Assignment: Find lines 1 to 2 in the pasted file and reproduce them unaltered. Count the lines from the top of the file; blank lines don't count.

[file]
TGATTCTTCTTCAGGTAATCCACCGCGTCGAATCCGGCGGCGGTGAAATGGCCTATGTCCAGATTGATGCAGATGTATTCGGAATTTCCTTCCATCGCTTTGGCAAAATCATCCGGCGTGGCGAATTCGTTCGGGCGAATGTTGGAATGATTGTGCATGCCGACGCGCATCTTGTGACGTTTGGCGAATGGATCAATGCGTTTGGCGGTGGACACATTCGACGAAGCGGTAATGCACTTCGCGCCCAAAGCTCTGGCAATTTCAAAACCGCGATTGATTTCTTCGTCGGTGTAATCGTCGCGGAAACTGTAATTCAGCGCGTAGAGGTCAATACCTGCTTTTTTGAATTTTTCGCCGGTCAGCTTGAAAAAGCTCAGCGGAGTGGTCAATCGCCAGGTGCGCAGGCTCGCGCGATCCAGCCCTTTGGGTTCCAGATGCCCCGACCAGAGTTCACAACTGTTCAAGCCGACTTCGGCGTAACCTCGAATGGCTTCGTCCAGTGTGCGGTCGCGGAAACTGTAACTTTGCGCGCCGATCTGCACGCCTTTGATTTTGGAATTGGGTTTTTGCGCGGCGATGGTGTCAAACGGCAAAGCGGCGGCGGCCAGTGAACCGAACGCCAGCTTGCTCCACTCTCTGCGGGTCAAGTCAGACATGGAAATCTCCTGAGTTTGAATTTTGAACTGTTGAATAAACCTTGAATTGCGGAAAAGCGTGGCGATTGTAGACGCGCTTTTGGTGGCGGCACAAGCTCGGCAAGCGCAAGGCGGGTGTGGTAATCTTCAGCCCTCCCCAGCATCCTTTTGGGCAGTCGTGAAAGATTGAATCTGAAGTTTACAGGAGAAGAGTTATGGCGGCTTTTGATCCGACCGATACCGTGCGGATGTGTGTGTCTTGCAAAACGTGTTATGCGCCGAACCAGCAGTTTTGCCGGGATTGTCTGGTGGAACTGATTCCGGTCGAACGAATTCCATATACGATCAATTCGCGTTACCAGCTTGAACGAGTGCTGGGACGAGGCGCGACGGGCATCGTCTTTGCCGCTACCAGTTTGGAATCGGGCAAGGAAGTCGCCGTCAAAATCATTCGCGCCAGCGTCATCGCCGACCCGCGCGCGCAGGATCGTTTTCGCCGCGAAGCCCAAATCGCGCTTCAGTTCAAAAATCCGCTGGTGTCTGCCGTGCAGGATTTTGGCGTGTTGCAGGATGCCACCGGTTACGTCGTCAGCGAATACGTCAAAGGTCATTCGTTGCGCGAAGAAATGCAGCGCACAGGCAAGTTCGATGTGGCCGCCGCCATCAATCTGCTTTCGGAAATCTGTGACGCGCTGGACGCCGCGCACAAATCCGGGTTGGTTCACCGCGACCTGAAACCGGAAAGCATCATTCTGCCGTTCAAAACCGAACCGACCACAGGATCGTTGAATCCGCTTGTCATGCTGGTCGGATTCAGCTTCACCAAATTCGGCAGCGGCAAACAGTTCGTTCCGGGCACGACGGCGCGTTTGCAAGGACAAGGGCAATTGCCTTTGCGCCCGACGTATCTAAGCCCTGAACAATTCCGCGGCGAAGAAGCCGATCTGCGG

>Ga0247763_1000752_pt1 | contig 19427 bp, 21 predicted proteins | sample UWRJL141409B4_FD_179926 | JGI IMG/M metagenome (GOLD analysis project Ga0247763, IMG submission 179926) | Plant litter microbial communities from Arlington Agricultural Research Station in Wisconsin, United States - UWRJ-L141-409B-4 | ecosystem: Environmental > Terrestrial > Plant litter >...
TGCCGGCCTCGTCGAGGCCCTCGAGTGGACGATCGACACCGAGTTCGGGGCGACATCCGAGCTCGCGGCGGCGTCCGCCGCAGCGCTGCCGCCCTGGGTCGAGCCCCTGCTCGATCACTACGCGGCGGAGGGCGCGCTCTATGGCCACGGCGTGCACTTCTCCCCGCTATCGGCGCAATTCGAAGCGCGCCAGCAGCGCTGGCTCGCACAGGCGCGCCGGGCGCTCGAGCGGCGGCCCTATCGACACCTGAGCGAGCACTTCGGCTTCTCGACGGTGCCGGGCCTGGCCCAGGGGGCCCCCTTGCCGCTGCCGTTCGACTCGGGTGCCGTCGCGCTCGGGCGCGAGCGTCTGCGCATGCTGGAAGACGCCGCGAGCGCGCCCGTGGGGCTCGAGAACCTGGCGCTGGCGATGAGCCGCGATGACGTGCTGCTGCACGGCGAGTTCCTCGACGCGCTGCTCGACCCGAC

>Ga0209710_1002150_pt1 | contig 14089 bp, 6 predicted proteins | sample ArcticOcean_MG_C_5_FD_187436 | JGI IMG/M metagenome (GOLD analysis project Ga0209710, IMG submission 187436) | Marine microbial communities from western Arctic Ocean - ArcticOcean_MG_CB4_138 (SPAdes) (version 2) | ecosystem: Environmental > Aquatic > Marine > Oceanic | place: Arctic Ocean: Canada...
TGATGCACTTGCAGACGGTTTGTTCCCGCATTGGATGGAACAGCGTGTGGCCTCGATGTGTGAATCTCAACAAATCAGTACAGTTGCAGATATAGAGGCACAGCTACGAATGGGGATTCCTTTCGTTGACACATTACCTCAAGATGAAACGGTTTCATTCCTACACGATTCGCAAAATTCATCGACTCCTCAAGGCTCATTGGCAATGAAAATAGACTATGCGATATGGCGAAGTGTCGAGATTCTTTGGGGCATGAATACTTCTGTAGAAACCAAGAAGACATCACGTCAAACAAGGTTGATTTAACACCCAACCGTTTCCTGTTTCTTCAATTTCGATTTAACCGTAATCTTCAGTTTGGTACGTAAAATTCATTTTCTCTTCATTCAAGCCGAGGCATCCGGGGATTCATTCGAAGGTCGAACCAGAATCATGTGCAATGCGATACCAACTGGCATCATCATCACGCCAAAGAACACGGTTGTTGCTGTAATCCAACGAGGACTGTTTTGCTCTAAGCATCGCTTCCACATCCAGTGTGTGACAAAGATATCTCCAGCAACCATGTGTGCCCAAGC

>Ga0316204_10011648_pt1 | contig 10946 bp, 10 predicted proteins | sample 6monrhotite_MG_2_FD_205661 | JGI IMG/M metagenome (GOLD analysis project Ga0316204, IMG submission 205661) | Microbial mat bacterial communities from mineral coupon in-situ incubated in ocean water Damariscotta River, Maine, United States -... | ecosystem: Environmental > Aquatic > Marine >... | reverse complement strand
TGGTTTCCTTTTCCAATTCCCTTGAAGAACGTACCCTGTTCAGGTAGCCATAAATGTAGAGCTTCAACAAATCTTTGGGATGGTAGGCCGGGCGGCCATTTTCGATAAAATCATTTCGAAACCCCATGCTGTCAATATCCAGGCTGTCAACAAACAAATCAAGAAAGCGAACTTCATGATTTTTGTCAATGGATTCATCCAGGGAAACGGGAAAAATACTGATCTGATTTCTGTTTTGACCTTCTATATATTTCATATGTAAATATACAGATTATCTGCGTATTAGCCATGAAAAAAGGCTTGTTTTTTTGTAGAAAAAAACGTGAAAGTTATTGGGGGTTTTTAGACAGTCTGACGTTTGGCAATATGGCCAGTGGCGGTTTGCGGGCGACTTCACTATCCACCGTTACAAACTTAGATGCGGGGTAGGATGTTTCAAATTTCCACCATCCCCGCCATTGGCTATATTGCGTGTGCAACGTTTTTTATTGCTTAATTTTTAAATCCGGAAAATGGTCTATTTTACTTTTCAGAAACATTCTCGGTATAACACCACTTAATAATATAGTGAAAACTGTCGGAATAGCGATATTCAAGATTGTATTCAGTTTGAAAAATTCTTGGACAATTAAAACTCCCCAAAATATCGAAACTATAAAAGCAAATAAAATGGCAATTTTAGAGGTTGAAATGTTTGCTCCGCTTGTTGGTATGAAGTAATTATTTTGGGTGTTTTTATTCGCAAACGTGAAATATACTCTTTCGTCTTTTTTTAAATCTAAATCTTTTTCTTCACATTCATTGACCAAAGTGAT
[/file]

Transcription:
TGATTCTTCTTCAGGTAATCCACCGCGTCGAATCCGGCGGCGGTGAAATGGCCTATGTCCAGATTGATGCAGATGTATTCGGAATTTCCTTCCATCGCTTTGGCAAAATCATCCGGCGTGGCGAATTCGTTCGGGCGAATGTTGGAATGATTGTGCATGCCGACGCGCATCTTGTGACGTTTGGCGAATGGATCAATGCGTTTGGCGGTGGACACATTCGACGAAGCGGTAATGCACTTCGCGCCCAAAGCTCTGGCAATTTCAAAACCGCGATTGATTTCTTCGTCGGTGTAATCGTCGCGGAAACTGTAATTCAGCGCGTAGAGGTCAATACCTGCTTTTTTGAATTTTTCGCCGGTCAGCTTGAAAAAGCTCAGCGGAGTGGTCAATCGCCAGGTGCGCAGGCTCGCGCGATCCAGCCCTTTGGGTTCCAGATGCCCCGACCAGAGTTCACAACTGTTCAAGCCGACTTCGGCGTAACCTCGAATGGCTTCGTCCAGTGTGCGGTCGCGGAAACTGTAACTTTGCGCGCCGATCTGCACGCCTTTGATTTTGGAATTGGGTTTTTGCGCGGCGATGGTGTCAAACGGCAAAGCGGCGGCGGCCAGTGAACCGAACGCCAGCTTGCTCCACTCTCTGCGGGTCAAGTCAGACATGGAAATCTCCTGAGTTTGAATTTTGAACTGTTGAATAAACCTTGAATTGCGGAAAAGCGTGGCGATTGTAGACGCGCTTTTGGTGGCGGCACAAGCTCGGCAAGCGCAAGGCGGGTGTGGTAATCTTCAGCCCTCCCCAGCATCCTTTTGGGCAGTCGTGAAAGATTGAATCTGAAGTTTACAGGAGAAGAGTTATGGCGGCTTTTGATCCGACCGATACCGTGCGGATGTGTGTGTCTTGCAAAACGTGTTATGCGCCGAACCAGCAGTTTTGCCGGGATTGTCTGGTGGAACTGATTCCGGTCGAACGAATTCCATATACGATCAATTCGCGTTACCAGCTTGAACGAGTGCTGGGACGAGGCGCGACGGGCATCGTCTTTGCCGCTACCAGTTTGGAATCGGGCAAGGAAGTCGCCGTCAAAATCATTCGCGCCAGCGTCATCGCCGACCCGCGCGCGCAGGATCGTTTTCGCCGCGAAGCCCAAATCGCGCTTCAGTTCAAAAATCCGCTGGTGTCTGCCGTGCAGGATTTTGGCGTGTTGCAGGATGCCACCGGTTACGTCGTCAGCGAATACGTCAAAGGTCATTCGTTGCGCGAAGAAATGCAGCGCACAGGCAAGTTCGATGTGGCCGCCGCCATCAATCTGCTTTCGGAAATCTGTGACGCGCTGGACGCCGCGCACAAATCCGGGTTGGTTCACCGCGACCTGAAACCGGAAAGCATCATTCTGCCGTTCAAAACCGAACCGACCACAGGATCGTTGAATCCGCTTGTCATGCTGGTCGGATTCAGCTTCACCAAATTCGGCAGCGGCAAACAGTTCGTTCCGGGCACGACGGCGCGTTTGCAAGGACAAGGGCAATTGCCTTTGCGCCCGACGTATCTAAGCCCTGAACAATTCCGCGGCGAAGAAGCCGATCTGCGG

>Ga0247763_1000752_pt1 | contig 19427 bp, 21 predicted proteins | sample UWRJL141409B4_FD_179926 | JGI IMG/M metagenome (GOLD analysis project Ga0247763, IMG submission 179926) | Plant litter microbial communities from Arlington Agricultural Research Station in Wisconsin, United States - UWRJ-L141-409B-4 | ecosystem: Environmental > Terrestrial > Plant litter >...